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Switch & Will (Music Video Version)

Switch at Will -- the song from Wild Billi's eponymous album now has a music video!. This music video is a breezy three minutes of gender subversion and diversity celebration!

Directed and produced by: Whit Frazier. The video contains two Walt Disney clips, now in the public domain: the 1928 silent version of “Plane Crazy” as well as “Steamboat Willie,” also from 1928; it also contains clips in the public domain downloaded from the website Credit to the artists whose clips were used is mentioned at the end of the video. They are:

Antoni Shkraba
Cottonbro Studios
George Morina
Pat Whelan
Rodnae Productions
Toni Martinez
Victoria Slowikowska

Harlem Mosaics now has a Spotify playlist. You don't need to have read the novel to dig the playlist. It's blues, jazz, zydeco, spirituals, jubilee, Bahamian, Cuban and classical music from the 1920s and 1930s.

The playlist follows the sequential events in the book like a movie soundtrack, so listening from start to finish (two hours) in some ways evokes the story of the novel (and the way music changes between 1927 and 1931), but it’s also a blast to listen to on shuffle!

Where possible, recordings have been used that would have been available to the characters during those heady years of experimental modernism, Black and white. The way some well-known pieces were conceived and interpreted at the time can be surprising!

This is a Spotify playlist that collects the songs that are associated with each of the short poems in Amiri Baraka’s long poetic sequence Wise, Why’s, Y’s. We have tried to be as faithful to Baraka’s prompts as possible; this was not always possible given Spotify’s shortcomings as well as our own inability to locate certain tracks. Where we have been unable to find exactly what we were looking for, we have taken it upon ourselves to “improvise.” For the most part, we have tried to use tracks that adhere closely to what Baraka mentions.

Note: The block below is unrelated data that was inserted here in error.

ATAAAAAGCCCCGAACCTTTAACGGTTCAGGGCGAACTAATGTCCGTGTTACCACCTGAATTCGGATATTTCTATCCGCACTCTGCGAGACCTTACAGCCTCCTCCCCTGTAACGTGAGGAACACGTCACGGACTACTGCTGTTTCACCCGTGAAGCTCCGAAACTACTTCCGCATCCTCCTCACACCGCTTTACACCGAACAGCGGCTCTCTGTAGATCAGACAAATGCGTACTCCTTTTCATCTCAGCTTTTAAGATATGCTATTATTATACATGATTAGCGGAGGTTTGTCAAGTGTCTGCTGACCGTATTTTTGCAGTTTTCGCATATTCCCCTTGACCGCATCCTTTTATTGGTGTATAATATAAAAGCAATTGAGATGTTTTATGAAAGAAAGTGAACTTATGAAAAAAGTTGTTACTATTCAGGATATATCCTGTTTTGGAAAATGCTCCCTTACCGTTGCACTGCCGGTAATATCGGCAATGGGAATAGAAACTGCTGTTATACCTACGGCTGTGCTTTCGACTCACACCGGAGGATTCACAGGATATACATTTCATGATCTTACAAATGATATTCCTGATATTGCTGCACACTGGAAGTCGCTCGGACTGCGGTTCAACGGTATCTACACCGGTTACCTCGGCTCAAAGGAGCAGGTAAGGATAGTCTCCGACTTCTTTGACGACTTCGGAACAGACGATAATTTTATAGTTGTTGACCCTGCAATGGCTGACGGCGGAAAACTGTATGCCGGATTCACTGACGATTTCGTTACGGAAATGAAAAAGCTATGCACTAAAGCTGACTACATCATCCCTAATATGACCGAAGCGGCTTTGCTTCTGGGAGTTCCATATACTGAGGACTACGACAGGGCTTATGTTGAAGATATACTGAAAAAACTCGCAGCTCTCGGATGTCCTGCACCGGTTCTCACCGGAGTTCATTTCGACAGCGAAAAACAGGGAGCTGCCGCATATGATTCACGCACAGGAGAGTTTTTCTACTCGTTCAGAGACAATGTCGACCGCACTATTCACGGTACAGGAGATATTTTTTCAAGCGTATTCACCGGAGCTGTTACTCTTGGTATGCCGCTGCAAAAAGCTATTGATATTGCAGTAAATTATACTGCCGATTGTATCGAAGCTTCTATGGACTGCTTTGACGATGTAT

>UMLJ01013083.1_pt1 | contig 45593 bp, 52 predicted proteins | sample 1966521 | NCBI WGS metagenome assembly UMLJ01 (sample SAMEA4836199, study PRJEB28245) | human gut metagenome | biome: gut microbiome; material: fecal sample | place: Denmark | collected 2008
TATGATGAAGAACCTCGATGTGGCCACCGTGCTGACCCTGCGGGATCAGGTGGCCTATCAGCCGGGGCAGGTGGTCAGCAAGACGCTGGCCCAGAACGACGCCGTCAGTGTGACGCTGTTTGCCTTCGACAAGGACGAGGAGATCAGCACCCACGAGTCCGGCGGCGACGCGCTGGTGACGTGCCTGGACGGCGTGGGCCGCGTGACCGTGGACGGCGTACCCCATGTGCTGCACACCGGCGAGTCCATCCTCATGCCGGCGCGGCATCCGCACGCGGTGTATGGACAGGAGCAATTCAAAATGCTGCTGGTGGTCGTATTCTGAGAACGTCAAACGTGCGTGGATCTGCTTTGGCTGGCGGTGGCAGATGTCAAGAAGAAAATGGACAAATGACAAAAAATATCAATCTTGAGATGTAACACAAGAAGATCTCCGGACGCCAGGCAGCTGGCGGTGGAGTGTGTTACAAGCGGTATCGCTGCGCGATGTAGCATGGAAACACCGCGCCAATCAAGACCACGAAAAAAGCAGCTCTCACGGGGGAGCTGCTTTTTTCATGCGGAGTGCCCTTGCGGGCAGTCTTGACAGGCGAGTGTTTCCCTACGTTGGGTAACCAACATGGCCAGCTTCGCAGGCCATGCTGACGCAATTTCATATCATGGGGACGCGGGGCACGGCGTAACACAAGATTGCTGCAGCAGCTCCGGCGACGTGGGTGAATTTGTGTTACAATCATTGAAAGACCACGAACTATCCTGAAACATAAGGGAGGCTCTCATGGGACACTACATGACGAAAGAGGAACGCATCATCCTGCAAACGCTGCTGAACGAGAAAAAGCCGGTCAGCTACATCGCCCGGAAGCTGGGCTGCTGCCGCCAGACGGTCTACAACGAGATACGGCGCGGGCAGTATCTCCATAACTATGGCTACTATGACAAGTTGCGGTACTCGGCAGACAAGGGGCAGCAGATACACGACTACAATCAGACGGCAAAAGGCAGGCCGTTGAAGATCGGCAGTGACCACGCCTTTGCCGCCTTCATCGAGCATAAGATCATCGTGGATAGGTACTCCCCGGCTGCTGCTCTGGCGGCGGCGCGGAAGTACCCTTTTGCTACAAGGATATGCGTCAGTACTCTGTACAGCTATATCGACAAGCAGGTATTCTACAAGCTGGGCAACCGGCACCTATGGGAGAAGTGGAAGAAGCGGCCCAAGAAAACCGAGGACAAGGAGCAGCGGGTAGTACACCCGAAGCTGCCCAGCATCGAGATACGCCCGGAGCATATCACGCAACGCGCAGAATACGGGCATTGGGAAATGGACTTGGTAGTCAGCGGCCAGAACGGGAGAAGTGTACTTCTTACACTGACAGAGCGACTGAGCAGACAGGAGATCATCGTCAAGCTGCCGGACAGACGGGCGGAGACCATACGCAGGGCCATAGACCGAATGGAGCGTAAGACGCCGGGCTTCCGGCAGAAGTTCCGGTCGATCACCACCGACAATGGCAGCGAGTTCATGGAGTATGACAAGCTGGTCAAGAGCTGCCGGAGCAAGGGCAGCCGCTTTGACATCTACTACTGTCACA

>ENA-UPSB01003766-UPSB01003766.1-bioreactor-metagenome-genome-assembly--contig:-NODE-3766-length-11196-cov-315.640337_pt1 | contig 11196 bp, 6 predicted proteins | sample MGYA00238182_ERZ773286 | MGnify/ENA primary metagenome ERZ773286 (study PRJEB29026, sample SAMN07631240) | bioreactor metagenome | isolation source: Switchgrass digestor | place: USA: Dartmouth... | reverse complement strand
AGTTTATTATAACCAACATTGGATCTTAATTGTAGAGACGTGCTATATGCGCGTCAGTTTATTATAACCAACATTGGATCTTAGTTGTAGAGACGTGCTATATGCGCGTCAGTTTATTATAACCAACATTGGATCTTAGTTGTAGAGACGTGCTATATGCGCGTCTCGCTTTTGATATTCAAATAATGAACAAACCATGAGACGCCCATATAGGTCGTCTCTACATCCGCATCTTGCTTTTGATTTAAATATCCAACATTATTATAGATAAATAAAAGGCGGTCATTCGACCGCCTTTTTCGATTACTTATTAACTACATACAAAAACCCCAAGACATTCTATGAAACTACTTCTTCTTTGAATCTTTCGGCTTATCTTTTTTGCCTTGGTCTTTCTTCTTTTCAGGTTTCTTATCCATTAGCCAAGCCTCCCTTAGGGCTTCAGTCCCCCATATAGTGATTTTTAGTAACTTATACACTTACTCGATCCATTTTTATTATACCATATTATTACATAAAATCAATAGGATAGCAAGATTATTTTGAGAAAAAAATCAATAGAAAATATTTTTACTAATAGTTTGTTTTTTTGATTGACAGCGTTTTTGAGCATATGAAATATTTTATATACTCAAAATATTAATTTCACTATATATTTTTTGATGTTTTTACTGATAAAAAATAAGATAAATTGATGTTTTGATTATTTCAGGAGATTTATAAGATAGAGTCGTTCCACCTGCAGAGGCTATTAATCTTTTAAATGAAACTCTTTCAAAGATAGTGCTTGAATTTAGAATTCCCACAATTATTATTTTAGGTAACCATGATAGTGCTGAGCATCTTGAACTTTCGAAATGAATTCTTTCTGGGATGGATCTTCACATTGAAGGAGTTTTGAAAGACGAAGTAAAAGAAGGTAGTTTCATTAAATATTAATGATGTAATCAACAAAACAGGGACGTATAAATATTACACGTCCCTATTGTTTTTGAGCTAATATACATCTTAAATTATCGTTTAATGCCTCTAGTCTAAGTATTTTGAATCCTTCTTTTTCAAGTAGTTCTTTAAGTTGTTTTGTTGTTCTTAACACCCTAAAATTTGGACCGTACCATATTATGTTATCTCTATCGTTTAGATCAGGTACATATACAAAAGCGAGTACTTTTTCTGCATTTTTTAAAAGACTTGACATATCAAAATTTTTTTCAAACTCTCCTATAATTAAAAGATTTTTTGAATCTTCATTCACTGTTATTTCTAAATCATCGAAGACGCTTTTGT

The playlist also includes tracks to evoke the “PRE-HERE/ISTIC” sequence at the beginning of the poem. Baraka has said that this is “a long introduction that includes drums and so forth that I usually make with my mouth” (Leonard Schwartz, “The New Babel” 99), but we figured we would try to find pieces that would evoke Baraka’s ideas. To that end, we have used “Comet Ride” by the Willie Williams Trio, which features jazz drummer Rudy Walker for “DAT”; we have used “Space Spy” by Grachan Moncur for DEUCE (which calls for “Space Spy” by Grachan Moncur); we have used “Omo Ode” by Nigerian percussionist Ade Bashorun for TREY (“the Dun Dun”); we have used Baraka’s own “Who Will Survive America” for “FO,” or the under water African funeral music; and we have used a version of the Howard University chamber choir singing “Wade in the Water” for FT. The intro, “Nobody Knows the Trouble I’ve Seen” seems well-represented by Louis Armstrong, especially by the solo midway through.

Sweet & Sour: Harlem Mosaics at Eatonville Restaurant

This is a short film produced from an evening at Eatonville Restaurant in Washington, DC on April 28th, 2013. The event was part of Eatonville's 'Food and Folklore' series -- a series of live events at the restaurant that celebrated African American culture in all its diversity and richness. On this particular evening, the author reads from Harlem Mosaics, and engages in a discussion about the friendship of Zora Neale Hurston and Langston Hughes with the audience members, the host Pamela Pinnock, and the moderator and owner of Eatonville Restaurant, Andy Shallal. The film (a youtube link) takes the form of a hybrid documentary/ education video/ live recording.

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